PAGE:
They need courage to live differently…

Category: Stories Published on 02 October 2014

During the last five years of House of Change’s existence, there have been several girls who decided to run away from our rehabilitation center. And we understand why they did that. Working for many years with victims of sexual exploitation and human trafficking, we understand how difficult is for these young girls with broken bodies and souls to overcome their deep pain and trauma. Women who have suffered cruel violence and exploitation need so much strength and courage to fight for a new, different life. Not all of the victims handle that. Lada was one of those who didn’t.


Lada was born in Moldova. Her parents died early, so she grew up and was educated in an orphanage. At age of 16, she was directed by the social services to vocational school. Unfortunately, Lada didn’t complete her studies. She began living with a man who promised to marry her. But this never happened, because Lada got pregnant and the young man left her. She remained on the street, without a profession, job or money for living. After she gave birth to a girl, the situation became even worse. Now with a little child, she couldn’t find job at all. So for the next two years Lada was surviving with her daughter, living in a friend’s apartment. Finally, in 2007 she gave up and accepted a job she had been offered long before, in a restaurant somewhere in Turkey.

After leaving Moldova, she disappeared for more than a year. Because of this, the child protection committee took away Lada’s child, from a friend who was looking after the little girl. However, after a long absence, Lada returned to Moldova. She told a friend that in Turkey she was forced to provide sexual services. She desperately tried to find her daughter, but it was too late. She had lost her child forever.

Lada started to drink heavily, but didn’t seek help anywhere. She didn’t want people to know about her experience.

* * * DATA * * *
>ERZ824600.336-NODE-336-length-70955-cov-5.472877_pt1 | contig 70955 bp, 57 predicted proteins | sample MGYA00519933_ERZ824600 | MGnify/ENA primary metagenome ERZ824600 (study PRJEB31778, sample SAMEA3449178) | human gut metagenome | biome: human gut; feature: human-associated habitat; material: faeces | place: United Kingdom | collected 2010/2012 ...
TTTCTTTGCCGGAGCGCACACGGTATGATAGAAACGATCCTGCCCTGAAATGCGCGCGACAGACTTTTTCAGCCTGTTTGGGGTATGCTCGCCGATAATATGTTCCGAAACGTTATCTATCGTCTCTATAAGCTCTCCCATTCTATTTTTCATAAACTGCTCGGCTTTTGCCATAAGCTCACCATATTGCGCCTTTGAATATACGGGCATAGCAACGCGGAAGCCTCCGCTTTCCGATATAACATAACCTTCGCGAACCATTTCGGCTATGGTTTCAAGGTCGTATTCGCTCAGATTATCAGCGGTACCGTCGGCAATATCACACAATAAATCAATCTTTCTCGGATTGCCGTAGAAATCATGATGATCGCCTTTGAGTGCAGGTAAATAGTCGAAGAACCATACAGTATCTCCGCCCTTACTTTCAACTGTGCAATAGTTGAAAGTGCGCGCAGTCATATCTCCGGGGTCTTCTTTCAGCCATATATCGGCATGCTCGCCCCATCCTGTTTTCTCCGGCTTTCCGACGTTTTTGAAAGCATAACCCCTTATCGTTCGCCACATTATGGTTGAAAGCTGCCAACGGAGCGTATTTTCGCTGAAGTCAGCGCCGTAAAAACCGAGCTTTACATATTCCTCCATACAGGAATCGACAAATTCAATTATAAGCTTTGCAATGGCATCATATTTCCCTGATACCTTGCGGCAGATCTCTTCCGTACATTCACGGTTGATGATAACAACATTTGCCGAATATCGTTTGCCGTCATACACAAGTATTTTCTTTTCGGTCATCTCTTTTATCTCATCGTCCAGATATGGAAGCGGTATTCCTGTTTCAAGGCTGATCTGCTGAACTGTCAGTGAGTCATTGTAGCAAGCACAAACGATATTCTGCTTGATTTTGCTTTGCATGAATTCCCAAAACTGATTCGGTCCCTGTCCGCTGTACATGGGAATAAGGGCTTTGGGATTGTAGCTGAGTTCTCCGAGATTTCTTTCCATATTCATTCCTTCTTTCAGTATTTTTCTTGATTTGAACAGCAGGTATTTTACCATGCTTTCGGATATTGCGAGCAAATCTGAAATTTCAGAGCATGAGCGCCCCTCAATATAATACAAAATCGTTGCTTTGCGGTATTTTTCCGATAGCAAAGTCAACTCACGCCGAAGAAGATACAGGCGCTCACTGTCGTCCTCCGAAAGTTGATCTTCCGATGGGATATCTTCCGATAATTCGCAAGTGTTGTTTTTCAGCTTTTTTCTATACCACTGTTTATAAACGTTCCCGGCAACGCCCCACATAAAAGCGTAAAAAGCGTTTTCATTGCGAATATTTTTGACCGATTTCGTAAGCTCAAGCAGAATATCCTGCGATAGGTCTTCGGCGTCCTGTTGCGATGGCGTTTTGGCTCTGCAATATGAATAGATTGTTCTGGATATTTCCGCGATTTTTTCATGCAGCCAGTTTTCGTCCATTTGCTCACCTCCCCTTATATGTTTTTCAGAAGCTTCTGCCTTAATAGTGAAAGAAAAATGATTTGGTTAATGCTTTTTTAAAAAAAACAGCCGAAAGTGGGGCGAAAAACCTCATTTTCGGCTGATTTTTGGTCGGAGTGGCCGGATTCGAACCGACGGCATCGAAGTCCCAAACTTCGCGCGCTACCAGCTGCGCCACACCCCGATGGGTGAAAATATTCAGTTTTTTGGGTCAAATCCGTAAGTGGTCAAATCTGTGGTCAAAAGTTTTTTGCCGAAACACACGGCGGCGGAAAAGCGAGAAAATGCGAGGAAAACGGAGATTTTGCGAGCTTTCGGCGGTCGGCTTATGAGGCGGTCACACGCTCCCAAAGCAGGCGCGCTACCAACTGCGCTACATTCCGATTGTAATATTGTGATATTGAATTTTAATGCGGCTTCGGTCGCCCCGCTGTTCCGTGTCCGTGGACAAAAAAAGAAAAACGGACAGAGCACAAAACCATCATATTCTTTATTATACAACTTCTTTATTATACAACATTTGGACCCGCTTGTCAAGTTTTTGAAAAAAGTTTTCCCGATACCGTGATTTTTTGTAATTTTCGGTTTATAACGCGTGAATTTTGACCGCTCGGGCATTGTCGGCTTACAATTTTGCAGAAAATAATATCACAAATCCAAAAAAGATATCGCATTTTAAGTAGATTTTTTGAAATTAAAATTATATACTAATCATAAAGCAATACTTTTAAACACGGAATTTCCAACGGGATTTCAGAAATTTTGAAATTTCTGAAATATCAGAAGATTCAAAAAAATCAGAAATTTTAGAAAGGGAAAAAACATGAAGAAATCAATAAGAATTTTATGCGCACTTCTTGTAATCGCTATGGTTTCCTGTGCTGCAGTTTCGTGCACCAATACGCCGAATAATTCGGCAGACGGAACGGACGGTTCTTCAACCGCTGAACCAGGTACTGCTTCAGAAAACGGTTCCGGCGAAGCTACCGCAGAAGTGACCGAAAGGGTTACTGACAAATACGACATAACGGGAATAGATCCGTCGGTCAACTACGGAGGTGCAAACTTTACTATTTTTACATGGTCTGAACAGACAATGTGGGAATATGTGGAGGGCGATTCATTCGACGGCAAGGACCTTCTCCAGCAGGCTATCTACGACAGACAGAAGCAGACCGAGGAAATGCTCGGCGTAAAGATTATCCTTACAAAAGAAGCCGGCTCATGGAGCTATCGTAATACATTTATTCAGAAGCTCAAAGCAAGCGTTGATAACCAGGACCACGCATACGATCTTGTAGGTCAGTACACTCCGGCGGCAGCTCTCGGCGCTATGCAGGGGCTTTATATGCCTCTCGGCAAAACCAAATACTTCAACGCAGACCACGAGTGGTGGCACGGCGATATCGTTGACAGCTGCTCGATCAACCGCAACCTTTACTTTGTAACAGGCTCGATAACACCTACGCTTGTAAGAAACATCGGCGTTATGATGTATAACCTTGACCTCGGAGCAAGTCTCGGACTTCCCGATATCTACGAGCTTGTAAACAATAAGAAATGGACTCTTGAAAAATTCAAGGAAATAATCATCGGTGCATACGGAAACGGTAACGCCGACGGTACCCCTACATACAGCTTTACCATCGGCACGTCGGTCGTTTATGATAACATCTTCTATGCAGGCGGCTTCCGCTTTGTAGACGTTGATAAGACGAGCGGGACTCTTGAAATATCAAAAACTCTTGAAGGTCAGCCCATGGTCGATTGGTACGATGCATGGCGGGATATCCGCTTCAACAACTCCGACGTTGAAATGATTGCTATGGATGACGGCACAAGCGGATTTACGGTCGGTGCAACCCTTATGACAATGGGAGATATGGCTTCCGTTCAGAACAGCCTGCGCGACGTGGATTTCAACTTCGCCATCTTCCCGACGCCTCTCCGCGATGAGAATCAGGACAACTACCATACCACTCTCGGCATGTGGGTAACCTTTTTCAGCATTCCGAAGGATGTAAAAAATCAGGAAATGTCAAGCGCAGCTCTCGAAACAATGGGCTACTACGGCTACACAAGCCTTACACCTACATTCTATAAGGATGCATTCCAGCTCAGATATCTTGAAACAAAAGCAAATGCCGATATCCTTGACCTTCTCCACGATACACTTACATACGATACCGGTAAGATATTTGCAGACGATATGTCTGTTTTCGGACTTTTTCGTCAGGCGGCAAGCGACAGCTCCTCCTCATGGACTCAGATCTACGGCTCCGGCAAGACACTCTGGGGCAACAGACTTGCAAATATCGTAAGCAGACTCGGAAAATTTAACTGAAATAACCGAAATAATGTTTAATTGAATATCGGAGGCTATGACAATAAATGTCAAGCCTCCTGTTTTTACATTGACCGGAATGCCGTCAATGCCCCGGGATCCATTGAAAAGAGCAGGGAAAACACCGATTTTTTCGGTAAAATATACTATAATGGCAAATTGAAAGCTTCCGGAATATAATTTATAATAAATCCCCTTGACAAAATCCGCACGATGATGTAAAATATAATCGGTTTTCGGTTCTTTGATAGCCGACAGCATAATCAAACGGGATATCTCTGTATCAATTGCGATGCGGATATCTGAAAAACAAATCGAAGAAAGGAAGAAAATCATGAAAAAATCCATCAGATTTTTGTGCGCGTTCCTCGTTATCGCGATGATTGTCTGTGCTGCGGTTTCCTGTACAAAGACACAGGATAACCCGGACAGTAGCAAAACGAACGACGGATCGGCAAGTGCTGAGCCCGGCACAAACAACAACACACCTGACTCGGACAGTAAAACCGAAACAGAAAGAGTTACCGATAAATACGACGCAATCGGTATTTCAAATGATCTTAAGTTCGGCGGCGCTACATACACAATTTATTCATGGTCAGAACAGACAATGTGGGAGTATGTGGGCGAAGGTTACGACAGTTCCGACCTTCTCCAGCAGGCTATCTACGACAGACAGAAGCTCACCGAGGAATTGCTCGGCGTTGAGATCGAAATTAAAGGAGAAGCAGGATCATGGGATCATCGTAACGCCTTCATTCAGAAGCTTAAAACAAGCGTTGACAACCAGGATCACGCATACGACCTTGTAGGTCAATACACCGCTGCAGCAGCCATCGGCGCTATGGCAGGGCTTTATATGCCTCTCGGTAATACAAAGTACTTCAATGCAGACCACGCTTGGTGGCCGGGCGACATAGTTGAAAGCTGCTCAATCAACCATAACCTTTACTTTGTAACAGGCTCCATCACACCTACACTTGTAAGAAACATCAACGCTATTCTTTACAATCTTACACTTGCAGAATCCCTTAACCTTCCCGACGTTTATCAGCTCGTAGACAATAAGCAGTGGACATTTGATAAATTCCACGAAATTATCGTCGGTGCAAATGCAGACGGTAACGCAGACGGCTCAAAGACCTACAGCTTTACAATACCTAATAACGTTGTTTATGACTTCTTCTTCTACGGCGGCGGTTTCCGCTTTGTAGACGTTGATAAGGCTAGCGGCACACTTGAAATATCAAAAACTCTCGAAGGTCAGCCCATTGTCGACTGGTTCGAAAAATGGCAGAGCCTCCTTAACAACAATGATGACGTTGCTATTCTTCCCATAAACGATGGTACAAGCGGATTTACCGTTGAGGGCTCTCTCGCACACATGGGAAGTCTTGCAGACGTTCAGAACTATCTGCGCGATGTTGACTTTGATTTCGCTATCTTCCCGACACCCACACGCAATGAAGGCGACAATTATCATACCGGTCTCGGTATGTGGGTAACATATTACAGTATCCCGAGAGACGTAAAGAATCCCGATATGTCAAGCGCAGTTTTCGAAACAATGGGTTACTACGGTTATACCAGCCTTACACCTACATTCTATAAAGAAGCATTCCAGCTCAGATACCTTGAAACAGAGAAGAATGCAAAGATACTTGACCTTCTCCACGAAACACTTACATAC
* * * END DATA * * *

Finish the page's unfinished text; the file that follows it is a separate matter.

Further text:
In 2009, Lada went to Dubai, this time fully aware of what she would be doing there. But she wanted to earn enough money to find daughter and take her back. She worked there but again came back home without much money. After a year, she accepted another job in Malaysia, where working conditions were described as very good, with more money paid. She was met at the airport in Malaysia by a lady who took her straight to an apartment where a hidden brothel was organized.  When she saw eight other girls in the apartment, Lada understood that again she had been drawn into slavery.  But this time, the conditions were terrible. Traffickers took all her documents, violated her and informed that she owed them $15,000. 

In the apartment she met other Moldovan girls, and they agreed to escape. So they waited until one day an opportunity came for them to flee. Some of the girls were caught by traffickers again, but Lada was stopped by the police. She tried to explain what had happened to her, but instead of freedom she was arrested and was put in prison for two years. 

After her release, Lada continued to leave on the streets of the Malaysian city until she met a man who suggested she lived with him. In 2013, Lada was again arrested by the police. This time, Lada ended up in one of the worst prisons of Malaysia because her crime was related to drugs.  Deprived from food and clean water, beaten and violated, Lada became seriously ill. She survived only because of Red Cross nurses who served in the prison.

In the hospital, she shared her story with a doctor. He helped her to go to China, where the only Moldovan embassy in the region is located.

 Lada finally arrived in Chisinau, Moldova in February, at night time, wearing only her cool dress.  Because of this, she was detained once more by police and interrogated.  In the morning she was released by La Strada officers.  Eventually, Lada was sent to House of Change.

When this young woman crossed the threshold of our rehabilitation center, we saw a broken and lost person. She tried to hide her pain, but it was too evident that her wounds were very deep.  Our House of Change team surrounded Lada with attention and love. We wanted to help her. But she didn’t let anyone come close. She spent just two months in our center. She dreamed of continuing her vocational studies to become a confectioner, to have a family and children… but one day all these dreams became too much and scared her. She thought all these things would be impossible to her to obtain, and that she would be betrayed and exploited again. That’s why Lada decide to run away that night.

For victims of sexual exploitation and trafficking, so much time, effort and courage is needed to overcome their terrible experience and trauma, and to learn how to live normally in society… to find the courage to live differently. Until there are such stories, until trafficking exists, we need to be on the front line!

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